Joan Murray's Tom Thomson Chronology for 1916 has Thomson visiting Huntsville in early March, then sketching and fishing with Lawren Harris, Lawren's cousin Chester Harris and Dr. MacCallum at (Little) Cauchon Lake in late April/early May, and starting his fire ranging job in late May. We suspect that for at least some of the time between mid March and late April, Thomson was at Achray. This belief is based on identifying at least two sketches, The Last Snow, Algonquin Park and In Petawawa Gorges, Spring, that we believe are from the Achray area before ice-out. An inscription on the back of the latter sketch, ascribed to MacCallum said
Ice still present toward middle of April. Painted near mouth of Petawawa from Achray, Grand Lake. This might suggest that MacCallum was present. Perhaps MacCallum and Thomson travelled to Cauchon Lake together by train via Achray.
We are uncertain of Thomson's whereabouts after leaving Cauchon Lake in early May and moving in to the Out-Side-In in early June. But we note that Ed Godin did not say that Thomson started his fire ranging job in early June, only that Thomson moved into the Out-Side-In in early June. So he may well have been at Achray during this period.
We have made some progress in identifying sketching locations in the Cauchon Lake area but we need more and better photos; perhaps we will add those sketches at a later date
Dr. James MacCallum was a wealthy Toronto doctor and art investor. He was Tom Thomson's patron.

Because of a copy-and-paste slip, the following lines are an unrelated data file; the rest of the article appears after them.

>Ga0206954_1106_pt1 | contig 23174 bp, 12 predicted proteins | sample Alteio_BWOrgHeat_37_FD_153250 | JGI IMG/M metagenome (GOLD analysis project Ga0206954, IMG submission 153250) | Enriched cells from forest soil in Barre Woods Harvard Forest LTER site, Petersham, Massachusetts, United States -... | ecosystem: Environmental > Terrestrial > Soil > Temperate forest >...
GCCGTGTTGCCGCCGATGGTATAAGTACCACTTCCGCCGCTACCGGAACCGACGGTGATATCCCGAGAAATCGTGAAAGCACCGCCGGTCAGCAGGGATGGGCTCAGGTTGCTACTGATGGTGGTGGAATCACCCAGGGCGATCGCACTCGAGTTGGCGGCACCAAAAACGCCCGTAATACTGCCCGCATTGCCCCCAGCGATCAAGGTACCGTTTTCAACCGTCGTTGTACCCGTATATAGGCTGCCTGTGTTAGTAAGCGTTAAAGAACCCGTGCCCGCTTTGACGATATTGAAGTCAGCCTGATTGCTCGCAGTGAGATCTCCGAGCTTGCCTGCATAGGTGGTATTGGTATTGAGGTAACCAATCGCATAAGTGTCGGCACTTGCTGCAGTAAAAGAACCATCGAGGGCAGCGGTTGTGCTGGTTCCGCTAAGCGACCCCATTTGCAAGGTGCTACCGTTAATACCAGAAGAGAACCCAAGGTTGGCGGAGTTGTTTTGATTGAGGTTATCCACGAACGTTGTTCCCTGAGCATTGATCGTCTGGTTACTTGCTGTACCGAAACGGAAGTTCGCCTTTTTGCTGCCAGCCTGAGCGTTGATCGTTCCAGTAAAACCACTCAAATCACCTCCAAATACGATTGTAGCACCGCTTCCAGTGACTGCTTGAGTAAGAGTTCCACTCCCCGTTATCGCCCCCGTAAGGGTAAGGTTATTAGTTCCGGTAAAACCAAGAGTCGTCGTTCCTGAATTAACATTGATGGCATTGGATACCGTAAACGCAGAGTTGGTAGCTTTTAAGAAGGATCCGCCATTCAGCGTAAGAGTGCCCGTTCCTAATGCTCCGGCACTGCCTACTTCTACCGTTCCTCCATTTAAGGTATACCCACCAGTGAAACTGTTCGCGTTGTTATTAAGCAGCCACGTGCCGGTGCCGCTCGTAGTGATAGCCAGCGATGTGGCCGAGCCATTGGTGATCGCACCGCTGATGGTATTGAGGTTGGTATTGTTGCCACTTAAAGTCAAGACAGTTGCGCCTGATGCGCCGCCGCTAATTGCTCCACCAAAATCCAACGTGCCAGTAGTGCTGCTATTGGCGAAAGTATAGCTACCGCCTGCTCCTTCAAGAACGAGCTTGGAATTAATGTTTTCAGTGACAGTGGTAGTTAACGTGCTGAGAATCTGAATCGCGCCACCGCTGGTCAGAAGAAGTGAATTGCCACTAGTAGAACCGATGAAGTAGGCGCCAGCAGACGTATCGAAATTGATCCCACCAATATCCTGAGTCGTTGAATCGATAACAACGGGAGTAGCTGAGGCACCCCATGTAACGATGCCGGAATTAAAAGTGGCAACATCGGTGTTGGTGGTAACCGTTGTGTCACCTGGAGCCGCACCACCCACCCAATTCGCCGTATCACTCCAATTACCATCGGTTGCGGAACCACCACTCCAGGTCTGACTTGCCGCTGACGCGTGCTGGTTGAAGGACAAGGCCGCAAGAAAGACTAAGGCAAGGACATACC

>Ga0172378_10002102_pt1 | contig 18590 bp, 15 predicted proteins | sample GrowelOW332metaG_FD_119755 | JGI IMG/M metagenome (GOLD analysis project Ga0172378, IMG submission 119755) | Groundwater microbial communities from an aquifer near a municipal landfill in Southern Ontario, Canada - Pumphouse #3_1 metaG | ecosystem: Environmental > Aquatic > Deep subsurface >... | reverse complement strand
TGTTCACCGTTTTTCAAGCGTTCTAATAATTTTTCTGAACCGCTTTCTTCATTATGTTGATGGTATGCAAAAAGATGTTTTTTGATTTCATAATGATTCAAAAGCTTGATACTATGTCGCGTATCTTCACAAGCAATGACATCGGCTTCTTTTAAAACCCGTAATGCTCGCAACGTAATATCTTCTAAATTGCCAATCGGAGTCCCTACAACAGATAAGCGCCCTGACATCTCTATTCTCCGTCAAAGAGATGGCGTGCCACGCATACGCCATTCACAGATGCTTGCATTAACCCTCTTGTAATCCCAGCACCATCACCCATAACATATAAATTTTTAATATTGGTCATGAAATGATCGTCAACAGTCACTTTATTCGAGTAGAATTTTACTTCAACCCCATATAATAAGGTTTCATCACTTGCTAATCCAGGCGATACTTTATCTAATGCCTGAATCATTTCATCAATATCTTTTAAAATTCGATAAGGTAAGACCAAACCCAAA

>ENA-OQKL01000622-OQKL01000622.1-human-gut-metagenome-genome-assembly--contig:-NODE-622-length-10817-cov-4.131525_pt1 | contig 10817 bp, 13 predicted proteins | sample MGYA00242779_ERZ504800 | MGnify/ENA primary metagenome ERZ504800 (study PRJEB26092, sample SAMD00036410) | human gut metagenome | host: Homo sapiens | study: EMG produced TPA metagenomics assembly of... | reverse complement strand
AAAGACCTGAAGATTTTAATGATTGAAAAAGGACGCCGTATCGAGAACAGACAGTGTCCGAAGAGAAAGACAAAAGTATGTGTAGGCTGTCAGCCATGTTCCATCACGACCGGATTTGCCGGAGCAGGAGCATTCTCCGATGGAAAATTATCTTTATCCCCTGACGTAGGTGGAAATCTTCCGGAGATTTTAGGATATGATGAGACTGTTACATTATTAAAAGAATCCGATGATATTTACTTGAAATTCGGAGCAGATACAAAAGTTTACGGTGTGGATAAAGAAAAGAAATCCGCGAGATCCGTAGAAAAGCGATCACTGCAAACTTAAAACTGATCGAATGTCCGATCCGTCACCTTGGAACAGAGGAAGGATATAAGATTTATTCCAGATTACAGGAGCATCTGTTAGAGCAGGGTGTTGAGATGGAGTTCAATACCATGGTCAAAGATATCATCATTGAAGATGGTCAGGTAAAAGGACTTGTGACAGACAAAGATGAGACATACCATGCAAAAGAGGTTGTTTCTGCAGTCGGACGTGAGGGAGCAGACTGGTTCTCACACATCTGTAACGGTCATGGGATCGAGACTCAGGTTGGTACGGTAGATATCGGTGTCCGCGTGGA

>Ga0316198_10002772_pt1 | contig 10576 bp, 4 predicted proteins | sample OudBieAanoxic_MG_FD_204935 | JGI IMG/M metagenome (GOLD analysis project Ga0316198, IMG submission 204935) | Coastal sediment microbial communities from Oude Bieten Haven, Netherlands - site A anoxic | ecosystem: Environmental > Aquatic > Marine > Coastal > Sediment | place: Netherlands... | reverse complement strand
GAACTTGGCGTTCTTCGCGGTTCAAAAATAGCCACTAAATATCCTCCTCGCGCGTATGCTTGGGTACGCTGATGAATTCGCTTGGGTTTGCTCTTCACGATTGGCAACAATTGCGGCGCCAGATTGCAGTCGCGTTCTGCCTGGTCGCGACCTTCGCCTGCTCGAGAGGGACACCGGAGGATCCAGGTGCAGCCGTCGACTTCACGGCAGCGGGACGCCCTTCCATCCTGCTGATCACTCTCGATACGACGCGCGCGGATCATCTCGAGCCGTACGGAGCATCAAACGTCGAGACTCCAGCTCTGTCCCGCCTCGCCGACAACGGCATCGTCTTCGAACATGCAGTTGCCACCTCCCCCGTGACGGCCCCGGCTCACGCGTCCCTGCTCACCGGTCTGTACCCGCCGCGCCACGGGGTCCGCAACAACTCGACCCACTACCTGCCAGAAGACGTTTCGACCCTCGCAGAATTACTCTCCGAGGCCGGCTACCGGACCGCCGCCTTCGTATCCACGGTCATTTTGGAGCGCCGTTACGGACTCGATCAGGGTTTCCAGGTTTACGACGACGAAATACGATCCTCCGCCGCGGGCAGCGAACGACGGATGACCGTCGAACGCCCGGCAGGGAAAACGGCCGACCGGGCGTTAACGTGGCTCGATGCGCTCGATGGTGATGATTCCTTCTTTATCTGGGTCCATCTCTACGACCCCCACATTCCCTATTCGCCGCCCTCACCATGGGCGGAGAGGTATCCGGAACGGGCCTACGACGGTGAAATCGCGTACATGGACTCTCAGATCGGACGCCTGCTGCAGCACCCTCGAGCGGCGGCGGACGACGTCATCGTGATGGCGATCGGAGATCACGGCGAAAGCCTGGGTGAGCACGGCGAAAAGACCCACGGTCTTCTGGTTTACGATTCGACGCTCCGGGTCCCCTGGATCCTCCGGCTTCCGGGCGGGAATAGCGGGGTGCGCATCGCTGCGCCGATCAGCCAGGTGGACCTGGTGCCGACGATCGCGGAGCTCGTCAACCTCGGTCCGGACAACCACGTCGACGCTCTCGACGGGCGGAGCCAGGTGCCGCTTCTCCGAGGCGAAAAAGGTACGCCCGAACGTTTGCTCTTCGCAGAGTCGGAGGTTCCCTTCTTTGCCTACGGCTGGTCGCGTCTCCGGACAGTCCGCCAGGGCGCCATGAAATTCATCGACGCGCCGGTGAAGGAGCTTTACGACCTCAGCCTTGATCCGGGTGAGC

The complete text of the two quoted letters (and others) are reproduced in Tom Thomson's Letters, compiled by Joan Murray, in the book Tom Thomson (Dennis Reid, editor; Douglas and McIntyre; 2002;). See also Death on a Painted Lake: Letters.
Pete Sauvé was a cook with on the J.R. Booth log drive that passed through Grand lake in 1916, where he met Tom Thomson. His reminiscences were recorded in 1970 (50+ years after the fact) and are quoted in part by Andrew Hunter in his essay Mapping Tom in the book Tom Thomson (Dennis Reid, editor; Douglas and McIntyre; 2002; page 32). One might gather from Sauvé's comments that the sketch Log Jam was painted at the dam at the foot of Grand Lake. Others believe this as well but the background hills don't match. However, that location is consistent with the thesis that Thomson didn't paint at all when on the job.